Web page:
Nitrile rubber (NBR)-Non recommended, possible ignition and significant swelling.
Chloroprene (CR)-Non recommended, possible ignition and significant swelling.
Chlorofluorocarbons (FKM) (VITON)-Non recommended, significant swelling.
Silicon (Q)-Satisfactory
Ethylene - Propylene (EPDM)-Non recommended, possible ignition and significant swelling.

Lubricants
Hydrocarbon based lubricant-Non recommended, possible ignition.
Fluorocarbon based lubricant-Satisfactory






Re: Nitrous thru GM supercharger
Sunday, January 29, 2012 3:14 PM
Wow thread revival. Anyone here tried a wet shot in the past 6 years?
Re: Nitrous thru GM supercharger
Sunday, March 10, 2013 6:09 AM
1. I would say n2o after the blower. The reason for this is because of what is called "latent heat of vaporization". As your n2o goes from highly compressed liquid to a gas, the pressure drop dramatically decreases temperature, reducing your intake charge temps as well. Lower charge temps mean less chance of pre-ignition, which means you can run more advance, boost, compression, etc. It also simplifies your install since its just putting a nozzle in a hose, instead of disassembling your blower.

2. Eaton blowers are a screw-type supercharger. The famous Weiand Roots-type blower is exactly that, it creates boost by crudely pumping air at the engine at such a volume that positive pressure is made. Screw and centrifugal (including turbosuperchargers) blowers actually compress the air inside the blower themselves, and have higher adiabatic efficiency, in other words, they don't heat the air up as much as a Roots-type blower, but don't look as cool as a monstrous iron lung and dual carbs erupting out of the hood.
Re: Nitrous thru GM supercharger
Sunday, June 02, 2013 6:47 PM
Wow this thread is old but I have a question on page one they were talking about the FPR and running a wide band o2 and made it sound like if you ran a small dry shot let's say a 50 that the wide band would catch on and the FPR would self adjust and compansate for the slight lean condition caused by the dry shot? Or am I totally misunderstanding what was said?

I Love My J ♡
Re: Nitrous thru GM supercharger
Sunday, June 02, 2013 6:50 PM
No, the wideband reads your AFR and the fpr keeps pressure constant. You would need a tune ...
Re: Nitrous thru GM supercharger
Sunday, June 02, 2013 7:35 PM
ryan arbuckle wrote:

1. I would say n2o after the blower. The reason for this is because of what is called "latent heat of vaporization". As your n2o goes from highly compressed liquid to a gas, the pressure drop dramatically decreases temperature, reducing your intake charge temps as well. Lower charge temps mean less chance of pre-ignition, which means you can run more advance, boost, compression, etc. It also simplifies your install since its just putting a nozzle in a hose, instead of disassembling your blower.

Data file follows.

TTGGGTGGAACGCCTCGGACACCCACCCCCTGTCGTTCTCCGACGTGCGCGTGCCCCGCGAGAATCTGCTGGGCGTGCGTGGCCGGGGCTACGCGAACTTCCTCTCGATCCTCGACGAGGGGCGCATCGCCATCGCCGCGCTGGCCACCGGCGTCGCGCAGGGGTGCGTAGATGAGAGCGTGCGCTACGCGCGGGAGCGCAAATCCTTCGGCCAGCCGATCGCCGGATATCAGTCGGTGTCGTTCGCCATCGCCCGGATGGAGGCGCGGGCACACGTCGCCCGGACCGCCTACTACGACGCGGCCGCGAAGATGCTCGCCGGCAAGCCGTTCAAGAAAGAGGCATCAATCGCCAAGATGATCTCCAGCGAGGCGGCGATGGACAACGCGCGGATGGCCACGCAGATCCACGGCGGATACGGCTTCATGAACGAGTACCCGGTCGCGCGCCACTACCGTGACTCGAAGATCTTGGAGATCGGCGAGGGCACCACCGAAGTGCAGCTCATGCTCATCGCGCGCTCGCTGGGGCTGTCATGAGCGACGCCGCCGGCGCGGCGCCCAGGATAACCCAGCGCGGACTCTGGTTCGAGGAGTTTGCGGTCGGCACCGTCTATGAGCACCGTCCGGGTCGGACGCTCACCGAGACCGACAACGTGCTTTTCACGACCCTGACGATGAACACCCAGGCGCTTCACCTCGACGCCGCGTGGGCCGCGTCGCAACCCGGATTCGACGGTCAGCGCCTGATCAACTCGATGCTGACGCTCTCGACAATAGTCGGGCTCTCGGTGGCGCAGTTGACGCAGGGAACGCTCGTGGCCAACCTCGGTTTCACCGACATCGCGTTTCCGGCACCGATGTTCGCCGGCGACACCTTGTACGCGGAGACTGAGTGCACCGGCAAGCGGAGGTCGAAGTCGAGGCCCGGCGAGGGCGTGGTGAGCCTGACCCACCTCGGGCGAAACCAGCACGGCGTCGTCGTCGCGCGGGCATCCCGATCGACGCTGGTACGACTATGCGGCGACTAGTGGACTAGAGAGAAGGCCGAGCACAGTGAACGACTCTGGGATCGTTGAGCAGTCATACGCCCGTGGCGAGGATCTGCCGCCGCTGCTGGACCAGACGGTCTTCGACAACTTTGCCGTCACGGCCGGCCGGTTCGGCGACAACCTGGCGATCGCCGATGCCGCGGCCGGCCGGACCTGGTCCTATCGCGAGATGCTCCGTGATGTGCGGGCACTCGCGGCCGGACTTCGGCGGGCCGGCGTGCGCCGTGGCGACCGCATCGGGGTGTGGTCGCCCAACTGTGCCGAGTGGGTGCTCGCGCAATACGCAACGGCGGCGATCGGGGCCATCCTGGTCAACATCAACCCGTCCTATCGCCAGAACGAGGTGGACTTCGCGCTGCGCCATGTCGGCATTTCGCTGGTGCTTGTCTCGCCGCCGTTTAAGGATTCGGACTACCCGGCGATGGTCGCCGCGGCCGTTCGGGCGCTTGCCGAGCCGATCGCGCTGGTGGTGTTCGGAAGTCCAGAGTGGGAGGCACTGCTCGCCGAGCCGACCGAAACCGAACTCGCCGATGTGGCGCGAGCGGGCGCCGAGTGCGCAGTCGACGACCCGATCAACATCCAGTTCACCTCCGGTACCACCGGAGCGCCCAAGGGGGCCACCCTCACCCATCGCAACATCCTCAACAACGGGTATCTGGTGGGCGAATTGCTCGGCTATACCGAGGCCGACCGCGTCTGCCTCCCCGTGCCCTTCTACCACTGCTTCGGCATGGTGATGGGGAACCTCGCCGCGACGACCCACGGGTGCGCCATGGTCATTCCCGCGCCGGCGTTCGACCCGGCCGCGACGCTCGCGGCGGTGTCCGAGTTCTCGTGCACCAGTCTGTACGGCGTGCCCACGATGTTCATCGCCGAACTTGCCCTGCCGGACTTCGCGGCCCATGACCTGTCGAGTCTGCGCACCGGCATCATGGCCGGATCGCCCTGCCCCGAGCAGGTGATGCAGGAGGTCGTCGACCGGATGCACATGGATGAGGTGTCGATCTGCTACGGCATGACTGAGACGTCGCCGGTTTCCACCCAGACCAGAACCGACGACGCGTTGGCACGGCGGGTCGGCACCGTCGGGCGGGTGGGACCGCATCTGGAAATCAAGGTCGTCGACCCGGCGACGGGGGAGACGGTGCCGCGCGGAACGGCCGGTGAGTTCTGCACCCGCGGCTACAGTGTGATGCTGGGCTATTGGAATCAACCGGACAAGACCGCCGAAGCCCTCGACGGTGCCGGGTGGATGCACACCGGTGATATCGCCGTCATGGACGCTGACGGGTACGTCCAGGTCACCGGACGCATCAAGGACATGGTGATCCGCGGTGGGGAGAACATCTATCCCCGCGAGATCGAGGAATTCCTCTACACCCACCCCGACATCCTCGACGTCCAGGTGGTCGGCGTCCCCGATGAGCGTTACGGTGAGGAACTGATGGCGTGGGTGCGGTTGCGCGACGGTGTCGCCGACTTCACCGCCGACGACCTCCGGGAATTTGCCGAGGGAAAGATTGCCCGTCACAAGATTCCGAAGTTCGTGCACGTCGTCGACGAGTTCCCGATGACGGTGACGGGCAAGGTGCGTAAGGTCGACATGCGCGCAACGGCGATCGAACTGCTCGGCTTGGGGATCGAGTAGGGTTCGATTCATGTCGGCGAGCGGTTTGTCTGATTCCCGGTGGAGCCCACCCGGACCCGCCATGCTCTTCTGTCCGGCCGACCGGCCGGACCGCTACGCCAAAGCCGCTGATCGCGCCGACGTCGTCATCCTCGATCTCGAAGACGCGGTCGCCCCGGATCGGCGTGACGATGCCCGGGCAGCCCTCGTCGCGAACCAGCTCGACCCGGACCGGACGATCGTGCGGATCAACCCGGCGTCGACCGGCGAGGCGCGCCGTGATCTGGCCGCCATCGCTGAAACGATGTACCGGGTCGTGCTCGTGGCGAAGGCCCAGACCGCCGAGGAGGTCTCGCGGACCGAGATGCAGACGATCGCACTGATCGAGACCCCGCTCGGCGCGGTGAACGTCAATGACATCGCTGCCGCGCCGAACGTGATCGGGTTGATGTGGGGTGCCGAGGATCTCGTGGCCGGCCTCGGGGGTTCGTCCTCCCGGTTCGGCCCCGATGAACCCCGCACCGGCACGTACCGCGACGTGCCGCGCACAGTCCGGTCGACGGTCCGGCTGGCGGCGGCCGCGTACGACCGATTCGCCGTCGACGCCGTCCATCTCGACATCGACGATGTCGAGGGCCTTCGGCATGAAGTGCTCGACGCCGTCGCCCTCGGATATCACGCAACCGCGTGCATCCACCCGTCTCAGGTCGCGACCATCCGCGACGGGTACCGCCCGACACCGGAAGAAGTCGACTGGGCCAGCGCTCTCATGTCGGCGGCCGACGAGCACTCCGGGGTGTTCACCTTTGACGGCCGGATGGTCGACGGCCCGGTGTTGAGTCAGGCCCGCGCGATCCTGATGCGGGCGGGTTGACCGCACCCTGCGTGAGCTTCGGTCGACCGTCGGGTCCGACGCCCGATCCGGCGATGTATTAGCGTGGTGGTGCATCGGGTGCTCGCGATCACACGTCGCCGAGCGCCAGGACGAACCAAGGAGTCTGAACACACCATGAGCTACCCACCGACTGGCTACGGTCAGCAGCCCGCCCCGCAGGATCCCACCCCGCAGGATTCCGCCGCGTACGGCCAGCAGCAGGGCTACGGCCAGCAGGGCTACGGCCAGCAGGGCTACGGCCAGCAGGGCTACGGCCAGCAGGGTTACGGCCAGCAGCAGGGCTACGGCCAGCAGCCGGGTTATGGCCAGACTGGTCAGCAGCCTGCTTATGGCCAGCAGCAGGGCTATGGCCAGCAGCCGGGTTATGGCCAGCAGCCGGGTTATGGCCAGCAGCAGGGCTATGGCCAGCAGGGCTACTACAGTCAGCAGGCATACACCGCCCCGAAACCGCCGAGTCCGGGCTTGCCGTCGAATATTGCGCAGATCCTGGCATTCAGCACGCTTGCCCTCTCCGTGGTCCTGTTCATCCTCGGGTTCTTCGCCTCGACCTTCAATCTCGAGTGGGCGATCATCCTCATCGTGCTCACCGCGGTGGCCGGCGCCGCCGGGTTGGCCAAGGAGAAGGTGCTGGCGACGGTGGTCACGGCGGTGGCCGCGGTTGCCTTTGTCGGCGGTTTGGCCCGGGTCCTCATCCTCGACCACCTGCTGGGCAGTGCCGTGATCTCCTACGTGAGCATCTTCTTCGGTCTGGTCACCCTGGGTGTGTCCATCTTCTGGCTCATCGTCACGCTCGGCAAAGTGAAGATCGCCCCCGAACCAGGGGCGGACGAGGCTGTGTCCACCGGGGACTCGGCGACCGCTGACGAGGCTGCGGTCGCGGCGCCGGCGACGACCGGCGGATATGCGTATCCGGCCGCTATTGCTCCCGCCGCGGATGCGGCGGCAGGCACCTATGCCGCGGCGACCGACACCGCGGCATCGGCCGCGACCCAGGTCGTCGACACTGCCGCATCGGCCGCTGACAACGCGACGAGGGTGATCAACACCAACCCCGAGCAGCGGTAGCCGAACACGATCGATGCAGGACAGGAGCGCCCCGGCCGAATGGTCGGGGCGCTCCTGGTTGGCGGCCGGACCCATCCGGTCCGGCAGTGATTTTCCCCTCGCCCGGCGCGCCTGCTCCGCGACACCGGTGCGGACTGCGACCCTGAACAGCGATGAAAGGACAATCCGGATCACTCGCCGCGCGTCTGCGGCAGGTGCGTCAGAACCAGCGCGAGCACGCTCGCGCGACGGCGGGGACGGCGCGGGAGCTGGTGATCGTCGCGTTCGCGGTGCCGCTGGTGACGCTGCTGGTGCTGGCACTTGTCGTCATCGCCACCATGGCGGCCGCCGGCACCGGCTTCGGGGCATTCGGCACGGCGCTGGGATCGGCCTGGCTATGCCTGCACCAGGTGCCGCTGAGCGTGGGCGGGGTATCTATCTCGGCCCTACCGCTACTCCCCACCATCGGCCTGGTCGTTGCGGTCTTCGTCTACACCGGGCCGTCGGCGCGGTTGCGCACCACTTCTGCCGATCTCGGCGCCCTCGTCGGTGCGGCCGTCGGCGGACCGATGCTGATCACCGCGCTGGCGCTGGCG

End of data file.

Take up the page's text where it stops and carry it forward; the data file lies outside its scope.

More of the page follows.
2. Eaton blowers are a screw-type supercharger. The famous Weiand Roots-type blower is exactly that, it creates boost by crudely pumping air at the engine at such a volume that positive pressure is made. Screw and centrifugal (including turbosuperchargers) blowers actually compress the air inside the blower themselves, and have higher adiabatic efficiency, in other words, they don't heat the air up as much as a Roots-type blower, but don't look as cool as a monstrous iron lung and dual carbs erupting out of the hood.


sorry but this is incorrect. eaton blowers such as ours are roots type and heat up quite a bit, actually. especially the 2.4 LD9 eaton m45 supercharger as it has no heat exchanger or intercooler ability whatsoever. meth/water injection is it. our eaton m45 supercharger is just an air pump, it moves air faster than what the engine can take in creating boost. but it does not actually "compress" the air.

we do not have a "wideband" we have a narrowband... oxygen sensor. it can only read the oxygen content of the exhaust and sends signals to the pcm as such. it does this in what is called "lambda". the o2 sensor does not know exact air fuel ratio, it only knows if the exhaust is rich, lean, or stoich. so, i would think it might be able to bump up the fuel pressure if it actually worked at wide open throttle, but it doesnt. the PCM goes into a mode called (its either closed loop or open loop i cant ever seem to remember which is which) and only operates with the fixed perameters inside the coding. the o2 sensor basically shuts off if you will at wide open throttle so no it would not tell the pcm to add fuel for a lean condition if you sprayed nitrous at WOT. the only way to do it properly is to either use a wet kit or have the PCM tuned for the nitrous.



M45/OS crank/2.4 snout. It's nice to be injected but I love being blown!
Re: Nitrous thru GM supercharger
Wednesday, June 12, 2013 6:49 PM
ryan arbuckle wrote:

1. I would say n2o after the blower. The reason for this is because of what is called "latent heat of vaporization". As your n2o goes from highly compressed liquid to a gas, the pressure drop dramatically decreases temperature, reducing your intake charge temps as well. Lower charge temps mean less chance of pre-ignition, which means you can run more advance, boost, compression, etc. It also simplifies your install since its just putting a nozzle in a hose, instead of disassembling your blower.


What does the Latent Heat of Vaporization have to do with a pressure drop?

The Latent Heat of Vaporization applies when your changing the state of matter, ie liquid NO to gaseous NO. The energy to change the states is taken from the air in the intake charge. That is what drops the temperature in the intake.

The cooling from the pressure change would actually occur in the NO bottle itself. Its similar to using a can of air duster and the can getting cold and frosty.